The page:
Mindy Newell: Je Ne Suis Pa Charlie Hebdo
I have always considered myself a “socially conscious” comics writer. This means that, if you look over my body of work, you will notice that I have told stories that, in one way or another, reflect “real world” events and the consequences of those events on my characters. Notably, of course, in my 1986 Lois Lane mini-series about child abduction and abuse, “When It Rains, God is Crying” (coincidentally edited by ComicMix’s Robert Greenberger when we were both working for DC, he an editor and me a freelancer), but also as far back as “Moon River,” my first story in New Talent Showcase, an admittedly tyro effort to portray the outcome of a closed, dictatorial society on an individual. And of course there was “Chalk Drawings,” which I co-wrote with George Pérez for Wonder Woman, which was a story about suicide.
These efforts do not make me Edna Ferber (a member of the Algonquin Round Table, a group of renowned and influential New York City writers, critics, actors, and wits who gathered at the Algonquin Hotel every day for lunch from 1919 to 1929), whose “socially conscious” novels include, among others, So Big (1924), for which she won the Pulitzer Prize, Show Boat (1926), which was adapted into a musical by Jerome Kern and Oscar Hammerstein, and Giant (1952), which was made into a movie directed by George Stevens and starred Rock Hudson, Elizabeth Taylor, and James Dean – his third and last role before his death by car accident – who did admirable jobs in a no-way-was it-as-good-as-the-novel script adaptation. So Big was about the war between art and finance, Show Boat was about the racism between black and white and its price, while Giant dealt with the racism between brown and white, the antipathy between cattle ranchers and oilmen, and, as well, the clash between liberalism and conservatism. All are issues we face today.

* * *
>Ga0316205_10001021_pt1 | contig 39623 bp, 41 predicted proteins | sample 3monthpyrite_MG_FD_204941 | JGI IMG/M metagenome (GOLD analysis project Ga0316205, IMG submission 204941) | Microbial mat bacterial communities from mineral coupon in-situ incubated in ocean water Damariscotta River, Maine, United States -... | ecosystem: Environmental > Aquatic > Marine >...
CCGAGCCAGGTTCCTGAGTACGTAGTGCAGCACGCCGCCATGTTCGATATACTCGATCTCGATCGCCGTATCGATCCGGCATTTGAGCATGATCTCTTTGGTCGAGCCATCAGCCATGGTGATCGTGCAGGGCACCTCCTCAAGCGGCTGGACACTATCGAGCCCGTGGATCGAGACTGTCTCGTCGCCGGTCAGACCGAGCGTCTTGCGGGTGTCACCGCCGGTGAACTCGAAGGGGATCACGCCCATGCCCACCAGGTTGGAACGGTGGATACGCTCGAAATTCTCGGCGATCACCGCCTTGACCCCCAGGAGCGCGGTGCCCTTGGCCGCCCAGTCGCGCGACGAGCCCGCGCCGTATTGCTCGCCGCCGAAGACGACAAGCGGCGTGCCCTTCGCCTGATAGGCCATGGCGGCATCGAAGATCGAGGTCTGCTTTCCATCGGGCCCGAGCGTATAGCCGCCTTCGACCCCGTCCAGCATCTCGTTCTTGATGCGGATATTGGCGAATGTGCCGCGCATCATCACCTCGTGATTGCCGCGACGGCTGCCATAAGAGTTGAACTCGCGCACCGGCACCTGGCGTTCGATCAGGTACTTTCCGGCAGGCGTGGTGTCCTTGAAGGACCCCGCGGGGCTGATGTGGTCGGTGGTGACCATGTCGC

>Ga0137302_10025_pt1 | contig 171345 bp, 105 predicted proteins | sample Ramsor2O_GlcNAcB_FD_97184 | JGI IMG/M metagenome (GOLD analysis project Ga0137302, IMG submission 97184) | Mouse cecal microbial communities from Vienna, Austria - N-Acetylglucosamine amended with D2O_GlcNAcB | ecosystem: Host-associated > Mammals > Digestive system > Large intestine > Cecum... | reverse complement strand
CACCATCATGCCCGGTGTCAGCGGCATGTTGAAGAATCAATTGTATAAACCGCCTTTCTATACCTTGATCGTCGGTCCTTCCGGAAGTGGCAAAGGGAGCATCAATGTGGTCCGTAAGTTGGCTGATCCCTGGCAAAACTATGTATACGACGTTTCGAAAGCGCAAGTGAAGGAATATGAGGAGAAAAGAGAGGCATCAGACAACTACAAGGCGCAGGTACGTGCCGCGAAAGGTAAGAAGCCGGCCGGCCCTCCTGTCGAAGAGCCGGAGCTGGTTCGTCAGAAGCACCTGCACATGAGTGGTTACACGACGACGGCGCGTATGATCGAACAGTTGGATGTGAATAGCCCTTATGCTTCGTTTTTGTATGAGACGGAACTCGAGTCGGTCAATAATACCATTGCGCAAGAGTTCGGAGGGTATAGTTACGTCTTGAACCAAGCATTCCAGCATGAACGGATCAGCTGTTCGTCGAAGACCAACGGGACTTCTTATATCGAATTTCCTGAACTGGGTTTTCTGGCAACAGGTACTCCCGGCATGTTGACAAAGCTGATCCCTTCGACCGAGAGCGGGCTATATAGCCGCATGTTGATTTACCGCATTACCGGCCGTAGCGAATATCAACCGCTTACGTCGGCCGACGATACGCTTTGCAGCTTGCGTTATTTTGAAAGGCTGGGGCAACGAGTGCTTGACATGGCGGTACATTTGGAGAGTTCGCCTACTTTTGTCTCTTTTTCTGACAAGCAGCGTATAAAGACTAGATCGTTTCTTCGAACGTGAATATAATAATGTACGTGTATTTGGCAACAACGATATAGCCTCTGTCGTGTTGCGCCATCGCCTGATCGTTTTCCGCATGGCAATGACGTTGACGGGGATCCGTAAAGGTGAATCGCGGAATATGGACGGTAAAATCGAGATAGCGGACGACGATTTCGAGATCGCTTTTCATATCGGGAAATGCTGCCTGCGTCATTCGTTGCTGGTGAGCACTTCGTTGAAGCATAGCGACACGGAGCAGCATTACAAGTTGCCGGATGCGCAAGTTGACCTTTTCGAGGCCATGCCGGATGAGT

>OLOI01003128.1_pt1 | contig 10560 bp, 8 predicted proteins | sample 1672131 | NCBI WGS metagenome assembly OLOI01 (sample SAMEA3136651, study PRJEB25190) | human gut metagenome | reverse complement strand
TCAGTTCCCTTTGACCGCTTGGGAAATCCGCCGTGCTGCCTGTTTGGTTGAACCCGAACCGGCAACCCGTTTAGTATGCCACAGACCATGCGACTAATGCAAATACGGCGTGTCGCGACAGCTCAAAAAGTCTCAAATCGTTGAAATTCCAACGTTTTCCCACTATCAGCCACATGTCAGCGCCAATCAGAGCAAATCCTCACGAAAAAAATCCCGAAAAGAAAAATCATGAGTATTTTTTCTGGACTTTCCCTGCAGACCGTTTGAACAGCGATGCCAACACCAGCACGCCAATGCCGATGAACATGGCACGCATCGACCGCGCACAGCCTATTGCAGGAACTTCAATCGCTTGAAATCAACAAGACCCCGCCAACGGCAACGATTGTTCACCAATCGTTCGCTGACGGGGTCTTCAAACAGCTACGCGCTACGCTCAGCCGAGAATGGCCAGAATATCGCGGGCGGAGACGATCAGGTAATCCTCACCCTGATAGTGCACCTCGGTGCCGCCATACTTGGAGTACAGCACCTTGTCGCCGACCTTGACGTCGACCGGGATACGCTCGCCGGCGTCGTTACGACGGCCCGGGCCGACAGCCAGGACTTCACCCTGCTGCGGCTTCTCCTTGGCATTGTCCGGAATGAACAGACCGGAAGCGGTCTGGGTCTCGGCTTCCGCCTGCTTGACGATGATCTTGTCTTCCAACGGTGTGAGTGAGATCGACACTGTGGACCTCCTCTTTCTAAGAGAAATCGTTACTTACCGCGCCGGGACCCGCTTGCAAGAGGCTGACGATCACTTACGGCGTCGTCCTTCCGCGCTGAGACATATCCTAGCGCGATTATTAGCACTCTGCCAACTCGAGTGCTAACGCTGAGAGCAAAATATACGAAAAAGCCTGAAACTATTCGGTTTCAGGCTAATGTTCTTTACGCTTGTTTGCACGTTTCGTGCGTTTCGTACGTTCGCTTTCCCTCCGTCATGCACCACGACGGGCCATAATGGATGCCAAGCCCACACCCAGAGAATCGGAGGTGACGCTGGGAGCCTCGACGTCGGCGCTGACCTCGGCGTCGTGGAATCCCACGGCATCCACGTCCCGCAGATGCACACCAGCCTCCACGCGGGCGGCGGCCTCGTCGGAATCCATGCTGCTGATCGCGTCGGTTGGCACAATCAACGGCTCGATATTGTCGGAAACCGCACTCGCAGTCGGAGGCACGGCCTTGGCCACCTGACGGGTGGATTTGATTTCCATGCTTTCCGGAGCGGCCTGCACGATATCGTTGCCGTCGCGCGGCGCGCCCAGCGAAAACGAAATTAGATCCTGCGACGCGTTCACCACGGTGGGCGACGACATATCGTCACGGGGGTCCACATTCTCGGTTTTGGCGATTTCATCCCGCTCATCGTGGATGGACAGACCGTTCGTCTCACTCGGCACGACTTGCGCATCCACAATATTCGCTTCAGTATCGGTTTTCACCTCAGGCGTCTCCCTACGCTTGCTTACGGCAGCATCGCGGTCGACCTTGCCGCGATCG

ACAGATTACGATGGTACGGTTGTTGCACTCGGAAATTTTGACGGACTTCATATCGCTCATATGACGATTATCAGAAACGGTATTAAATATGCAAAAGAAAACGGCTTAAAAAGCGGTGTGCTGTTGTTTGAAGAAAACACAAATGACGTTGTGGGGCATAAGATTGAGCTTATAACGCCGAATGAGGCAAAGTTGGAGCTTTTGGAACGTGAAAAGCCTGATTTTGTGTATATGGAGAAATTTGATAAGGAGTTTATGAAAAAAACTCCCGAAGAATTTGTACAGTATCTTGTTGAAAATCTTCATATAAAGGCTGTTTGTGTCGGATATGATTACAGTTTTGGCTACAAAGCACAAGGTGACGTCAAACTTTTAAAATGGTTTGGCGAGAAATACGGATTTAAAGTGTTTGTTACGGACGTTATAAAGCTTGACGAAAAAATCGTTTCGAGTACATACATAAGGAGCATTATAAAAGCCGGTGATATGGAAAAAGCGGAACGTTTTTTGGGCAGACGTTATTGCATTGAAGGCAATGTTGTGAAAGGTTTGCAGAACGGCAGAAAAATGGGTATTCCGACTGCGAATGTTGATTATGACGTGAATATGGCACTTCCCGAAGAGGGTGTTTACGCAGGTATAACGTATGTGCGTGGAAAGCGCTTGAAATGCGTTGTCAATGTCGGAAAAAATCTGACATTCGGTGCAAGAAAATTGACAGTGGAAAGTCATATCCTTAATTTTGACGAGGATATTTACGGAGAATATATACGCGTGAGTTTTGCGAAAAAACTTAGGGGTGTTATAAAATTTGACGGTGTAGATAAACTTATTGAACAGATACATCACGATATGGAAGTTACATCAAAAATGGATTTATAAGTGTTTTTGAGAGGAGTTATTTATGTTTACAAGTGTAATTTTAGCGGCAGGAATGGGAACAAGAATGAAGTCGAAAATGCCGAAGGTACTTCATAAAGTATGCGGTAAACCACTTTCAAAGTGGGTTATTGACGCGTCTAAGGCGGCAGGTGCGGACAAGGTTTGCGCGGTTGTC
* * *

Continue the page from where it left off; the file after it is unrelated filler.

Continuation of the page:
Nor am I Laura Z. Hobson, whose 1947 Gentlemen’s Agreement attacked post-World War II anti-Semitism in the United States. It was made into a film produced by Darryl F. Zanuck, who, according to Wikipedia, was approached by Samuel Goldwyn and other Jewish filmmakers. They asked him not to make the film because it could “stir up trouble,” and feared that Hays Code enforcer Joseph Brown would not allow the film to get by the censors because of his openly known anti-Semitism. But Zanuck essentially said, “Fuck him,” and the film went on to be nominated for eight Oscars and to win three – Best Picture, Best Director (Elia Kazan, no stranger to controversy), Best Actor (Gregory Peck), and Best Supporting Actress (Celeste Holm). Just a brief aside here: in my not-so-humble opinion, John Garfield should have won a Best Supporting Actor for his role as Dave Goldman, a Jewish WW II vet and best friend to Gregory Peck’s main character, journalist Phil Schulyer. Oh, and young Dean Stockwell (Quantum Leap’s Admiral Al Calavicci and Battlestar Galactica’s Brother John Cavil) played Schulyer’s son.
But, getting back to my original sentence, in which I said I had a thought…
Am I still listed in the phone book?
Of course it sounds silly. I mean, who uses a phone book these days?
But the point is, how easy am I to find?
And the answer is: All too easy.
So what if I offended someone out there? Certainly in these past two and so years I have stated my opinions loudly and frequently. And I’ve done the same on my Facebook page.
Is it that inconceivable some one could decide to meet me in the parking lot at work, or in front of my apartment building, or even in my apartment? Some one with a pathological chip on his or her shoulder and a knife or a Luger or a Kalishnikov?
Or maybe while I’m shopping at the Jewish deli?
No, I’m not inflated with self-importance.
No, I am not Edna Ferber or Laura Z. Hobson. Neither am I Lawrence Wright or Bob Woodward or Carl Bernstein. I’m not Maureen O’Dowd. I’m not Rachel Maddow. I’m not Chris Matthews or Ed Schultz. I’m not Megan Kelley or Sean Hannity or Ann Coulter. I’m not Jon Stewart. I’m not Steven Colbert. I’m not Louis Black or John Oliver or Bill Maher.
I’m not Thomas Nast. I’m not Art Spielgman and I’m not Jules Feiffer. I’m not Nigar Nazar of Pakistan.
I’m not Alan Moore or Neil Gaiman or G. Willow Wilson.
I’m not Mike Gold or Denny O’Neil or John Ostrander or Marc Fishman or Martha Thomases or Michael Davis or Emily Whitten or Bob Ingersoll.
I am Mindy Newell.
Je ne suis pa Charlie Hebdo.
But I could be.
We all could be.
And so could you.